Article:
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ICSI: Recent research on children

Posted by: "Infertility Network" Info@InfertilityNetwork.org

Date: Tue Jun 20, 2006 7:27 am (PDT)


Recent research shows that children born from ICSI are still developing well 8 years after birth. Some previous studies have reported slight developmental delays in both cognitive and motor functions. This study, however, looked at physical characteristics of the children, rather than their social and cognitive development. [Comparing the children to others born without any form of assisted conception] researchers found no difference in the children's weight, height, head circumference or Body Mass Index, and little or no difference - physically or neurologically - in terms of medications taken, chronic diseases or requirements for therapy.

10% of the ICSI children had a 'major congenital malformation' compared with only 3.3% of the control group. 24.1% of ICSI children had a 'minor congenital malformation', compared with 17.2% of the controls. However, when

the results were reassessed by an Australian team - using a different set of definitions - the percentages of major and minor malformations decreased dramatically in both groups, showing that it was perhaps the case that the Belgian groups had a wider definition of what constituted a malformation than other groups would use. And, even though major malformations were found more frequently in the ICSI children, most of these were able to be easily corrected by minor surgery.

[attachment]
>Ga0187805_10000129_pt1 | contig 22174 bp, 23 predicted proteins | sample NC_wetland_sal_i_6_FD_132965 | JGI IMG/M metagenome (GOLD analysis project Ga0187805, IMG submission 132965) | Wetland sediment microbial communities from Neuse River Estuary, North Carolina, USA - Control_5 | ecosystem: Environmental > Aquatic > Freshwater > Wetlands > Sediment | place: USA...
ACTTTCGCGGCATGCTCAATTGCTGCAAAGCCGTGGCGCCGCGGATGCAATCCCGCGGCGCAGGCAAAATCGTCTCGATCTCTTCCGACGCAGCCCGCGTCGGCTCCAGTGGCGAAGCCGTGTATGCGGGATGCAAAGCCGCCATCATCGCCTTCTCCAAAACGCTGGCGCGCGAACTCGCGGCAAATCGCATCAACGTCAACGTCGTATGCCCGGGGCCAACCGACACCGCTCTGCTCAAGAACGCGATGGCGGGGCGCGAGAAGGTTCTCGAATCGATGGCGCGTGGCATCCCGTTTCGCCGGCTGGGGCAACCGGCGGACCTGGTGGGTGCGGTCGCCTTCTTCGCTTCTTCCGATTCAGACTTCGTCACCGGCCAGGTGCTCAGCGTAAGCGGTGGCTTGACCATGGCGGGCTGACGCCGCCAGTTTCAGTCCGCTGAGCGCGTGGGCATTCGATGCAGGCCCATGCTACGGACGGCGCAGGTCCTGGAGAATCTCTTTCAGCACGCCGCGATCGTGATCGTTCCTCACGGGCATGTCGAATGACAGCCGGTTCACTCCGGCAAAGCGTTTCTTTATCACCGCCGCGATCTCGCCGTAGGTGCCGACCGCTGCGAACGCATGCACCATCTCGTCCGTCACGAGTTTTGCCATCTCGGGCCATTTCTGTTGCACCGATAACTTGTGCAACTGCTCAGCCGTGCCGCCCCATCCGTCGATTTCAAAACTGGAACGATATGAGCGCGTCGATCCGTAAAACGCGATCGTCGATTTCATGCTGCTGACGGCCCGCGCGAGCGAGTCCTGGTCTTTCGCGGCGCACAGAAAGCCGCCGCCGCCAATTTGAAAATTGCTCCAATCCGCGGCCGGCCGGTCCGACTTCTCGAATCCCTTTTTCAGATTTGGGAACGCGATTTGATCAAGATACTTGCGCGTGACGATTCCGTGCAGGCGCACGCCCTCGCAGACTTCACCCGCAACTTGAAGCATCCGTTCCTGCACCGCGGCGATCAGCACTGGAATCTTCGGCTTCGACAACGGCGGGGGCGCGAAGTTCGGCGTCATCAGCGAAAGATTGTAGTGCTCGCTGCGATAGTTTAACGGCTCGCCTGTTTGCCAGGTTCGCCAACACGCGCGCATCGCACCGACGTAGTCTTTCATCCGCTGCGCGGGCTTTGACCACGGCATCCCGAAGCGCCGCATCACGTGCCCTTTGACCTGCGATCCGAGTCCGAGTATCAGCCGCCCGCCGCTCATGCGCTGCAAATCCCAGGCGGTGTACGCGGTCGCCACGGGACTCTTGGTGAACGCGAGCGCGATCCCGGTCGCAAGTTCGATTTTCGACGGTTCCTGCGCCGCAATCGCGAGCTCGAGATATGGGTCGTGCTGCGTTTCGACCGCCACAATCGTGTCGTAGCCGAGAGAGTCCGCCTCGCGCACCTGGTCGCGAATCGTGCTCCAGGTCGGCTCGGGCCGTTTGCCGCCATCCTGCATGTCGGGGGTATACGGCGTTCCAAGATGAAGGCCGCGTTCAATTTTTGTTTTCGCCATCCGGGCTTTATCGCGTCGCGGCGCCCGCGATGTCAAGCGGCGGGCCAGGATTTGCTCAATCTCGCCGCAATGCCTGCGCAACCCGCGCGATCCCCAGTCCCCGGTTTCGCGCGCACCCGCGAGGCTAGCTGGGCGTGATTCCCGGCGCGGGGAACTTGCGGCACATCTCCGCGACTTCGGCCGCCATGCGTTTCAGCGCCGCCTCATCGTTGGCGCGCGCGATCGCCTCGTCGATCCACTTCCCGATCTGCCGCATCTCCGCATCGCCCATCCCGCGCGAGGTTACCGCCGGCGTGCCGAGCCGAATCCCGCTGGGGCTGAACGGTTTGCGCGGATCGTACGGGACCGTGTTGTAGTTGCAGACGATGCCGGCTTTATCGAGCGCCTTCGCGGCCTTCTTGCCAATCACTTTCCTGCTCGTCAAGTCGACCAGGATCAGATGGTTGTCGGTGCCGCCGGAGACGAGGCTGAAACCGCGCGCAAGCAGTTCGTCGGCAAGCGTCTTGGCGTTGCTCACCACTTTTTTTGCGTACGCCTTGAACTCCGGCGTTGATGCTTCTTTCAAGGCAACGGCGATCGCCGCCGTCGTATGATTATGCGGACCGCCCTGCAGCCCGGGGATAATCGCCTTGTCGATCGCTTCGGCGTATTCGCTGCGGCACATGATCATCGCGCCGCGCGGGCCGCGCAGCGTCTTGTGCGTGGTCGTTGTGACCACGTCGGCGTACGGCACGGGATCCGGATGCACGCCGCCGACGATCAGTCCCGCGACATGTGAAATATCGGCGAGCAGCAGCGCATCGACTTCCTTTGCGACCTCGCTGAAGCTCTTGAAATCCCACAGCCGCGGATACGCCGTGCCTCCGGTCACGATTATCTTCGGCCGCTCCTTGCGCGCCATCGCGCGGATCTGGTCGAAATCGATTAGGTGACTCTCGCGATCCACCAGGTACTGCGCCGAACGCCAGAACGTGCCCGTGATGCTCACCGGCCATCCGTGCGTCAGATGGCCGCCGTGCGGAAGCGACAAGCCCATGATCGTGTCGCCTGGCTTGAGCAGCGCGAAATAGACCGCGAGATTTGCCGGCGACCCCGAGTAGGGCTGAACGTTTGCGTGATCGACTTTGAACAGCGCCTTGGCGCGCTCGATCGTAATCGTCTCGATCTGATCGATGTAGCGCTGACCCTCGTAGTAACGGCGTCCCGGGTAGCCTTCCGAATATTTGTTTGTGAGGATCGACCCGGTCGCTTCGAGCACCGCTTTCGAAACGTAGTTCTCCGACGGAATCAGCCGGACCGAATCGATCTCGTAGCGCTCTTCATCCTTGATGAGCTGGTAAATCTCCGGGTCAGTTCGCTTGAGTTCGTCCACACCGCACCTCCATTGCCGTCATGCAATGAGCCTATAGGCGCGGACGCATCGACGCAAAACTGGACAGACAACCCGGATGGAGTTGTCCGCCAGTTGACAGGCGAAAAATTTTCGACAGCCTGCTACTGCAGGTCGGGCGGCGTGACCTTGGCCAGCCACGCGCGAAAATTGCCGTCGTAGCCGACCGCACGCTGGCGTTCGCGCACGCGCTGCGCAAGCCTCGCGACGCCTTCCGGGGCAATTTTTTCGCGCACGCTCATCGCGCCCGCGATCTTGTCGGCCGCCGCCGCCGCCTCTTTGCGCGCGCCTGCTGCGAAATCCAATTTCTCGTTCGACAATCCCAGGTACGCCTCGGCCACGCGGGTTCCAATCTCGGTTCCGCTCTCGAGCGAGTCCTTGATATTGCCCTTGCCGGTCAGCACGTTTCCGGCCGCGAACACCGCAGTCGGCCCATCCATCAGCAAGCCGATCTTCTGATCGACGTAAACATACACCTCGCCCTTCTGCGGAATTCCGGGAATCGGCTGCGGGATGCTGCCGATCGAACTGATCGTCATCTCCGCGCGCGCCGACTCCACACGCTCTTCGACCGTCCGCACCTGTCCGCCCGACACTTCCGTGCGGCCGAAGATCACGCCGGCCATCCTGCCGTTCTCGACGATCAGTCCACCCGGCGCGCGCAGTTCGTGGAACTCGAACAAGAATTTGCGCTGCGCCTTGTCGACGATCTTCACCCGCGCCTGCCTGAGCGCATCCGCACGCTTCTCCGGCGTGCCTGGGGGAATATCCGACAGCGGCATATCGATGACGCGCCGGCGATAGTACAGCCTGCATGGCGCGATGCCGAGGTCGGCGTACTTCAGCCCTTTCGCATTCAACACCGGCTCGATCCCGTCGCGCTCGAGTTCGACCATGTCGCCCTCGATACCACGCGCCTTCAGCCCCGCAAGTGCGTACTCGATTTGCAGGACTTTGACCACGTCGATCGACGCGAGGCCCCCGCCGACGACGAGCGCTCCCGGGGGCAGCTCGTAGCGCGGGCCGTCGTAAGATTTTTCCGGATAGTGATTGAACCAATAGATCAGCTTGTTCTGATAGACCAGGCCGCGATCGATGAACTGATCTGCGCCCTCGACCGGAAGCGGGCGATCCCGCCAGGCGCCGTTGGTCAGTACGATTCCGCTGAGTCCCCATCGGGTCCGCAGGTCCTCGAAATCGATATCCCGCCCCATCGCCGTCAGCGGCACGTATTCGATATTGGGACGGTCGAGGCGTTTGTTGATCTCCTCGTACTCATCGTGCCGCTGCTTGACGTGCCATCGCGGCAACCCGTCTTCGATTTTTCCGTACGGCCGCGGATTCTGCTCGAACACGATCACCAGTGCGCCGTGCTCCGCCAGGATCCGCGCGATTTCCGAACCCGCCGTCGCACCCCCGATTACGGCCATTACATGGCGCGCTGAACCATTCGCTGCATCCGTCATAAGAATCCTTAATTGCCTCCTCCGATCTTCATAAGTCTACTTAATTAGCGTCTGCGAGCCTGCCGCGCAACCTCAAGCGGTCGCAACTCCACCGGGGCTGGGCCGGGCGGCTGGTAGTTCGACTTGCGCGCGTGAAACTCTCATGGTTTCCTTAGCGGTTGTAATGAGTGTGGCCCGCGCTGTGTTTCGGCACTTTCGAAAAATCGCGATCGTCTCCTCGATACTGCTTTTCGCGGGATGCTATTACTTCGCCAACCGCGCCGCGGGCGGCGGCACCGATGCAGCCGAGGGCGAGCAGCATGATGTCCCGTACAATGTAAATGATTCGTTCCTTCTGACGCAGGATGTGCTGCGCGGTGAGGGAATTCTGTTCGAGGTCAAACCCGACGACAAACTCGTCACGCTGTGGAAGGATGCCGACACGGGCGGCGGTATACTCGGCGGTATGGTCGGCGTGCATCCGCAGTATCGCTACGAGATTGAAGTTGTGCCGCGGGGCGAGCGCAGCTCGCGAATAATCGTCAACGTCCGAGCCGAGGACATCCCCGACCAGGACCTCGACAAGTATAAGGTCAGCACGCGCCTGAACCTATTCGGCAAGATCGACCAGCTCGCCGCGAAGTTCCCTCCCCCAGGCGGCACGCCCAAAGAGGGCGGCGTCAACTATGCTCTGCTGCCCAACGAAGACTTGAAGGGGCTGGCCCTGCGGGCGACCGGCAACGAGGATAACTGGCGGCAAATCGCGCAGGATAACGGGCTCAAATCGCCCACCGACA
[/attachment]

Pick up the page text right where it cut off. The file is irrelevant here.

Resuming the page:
'Malformations' similar to those seen in the ICSI children also occur in the 'normal' population and can be caused by many factors, including inheritance, environmental factors or disease, for example.

Researchers did not think that the ICSI technique itself was the cause, although the genetic background and infertility history of the parents (i.e. the factor that may make them need to use ICSI in the first place) may be related.

Overall, the general health of the children studied was 'satisfactory', but it was a small study and there is a need for a larger, multi-centre follow-up study. 'The children represent the first wave born after the introduction of the ICSI technique in 1991. The children are being assessed again at the age of 10. 'We need to check them again later at puberty and afterwards at reproductive age as from a reproductive and genetic point of view there are some concerns for the future, mainly because of fertility problems'.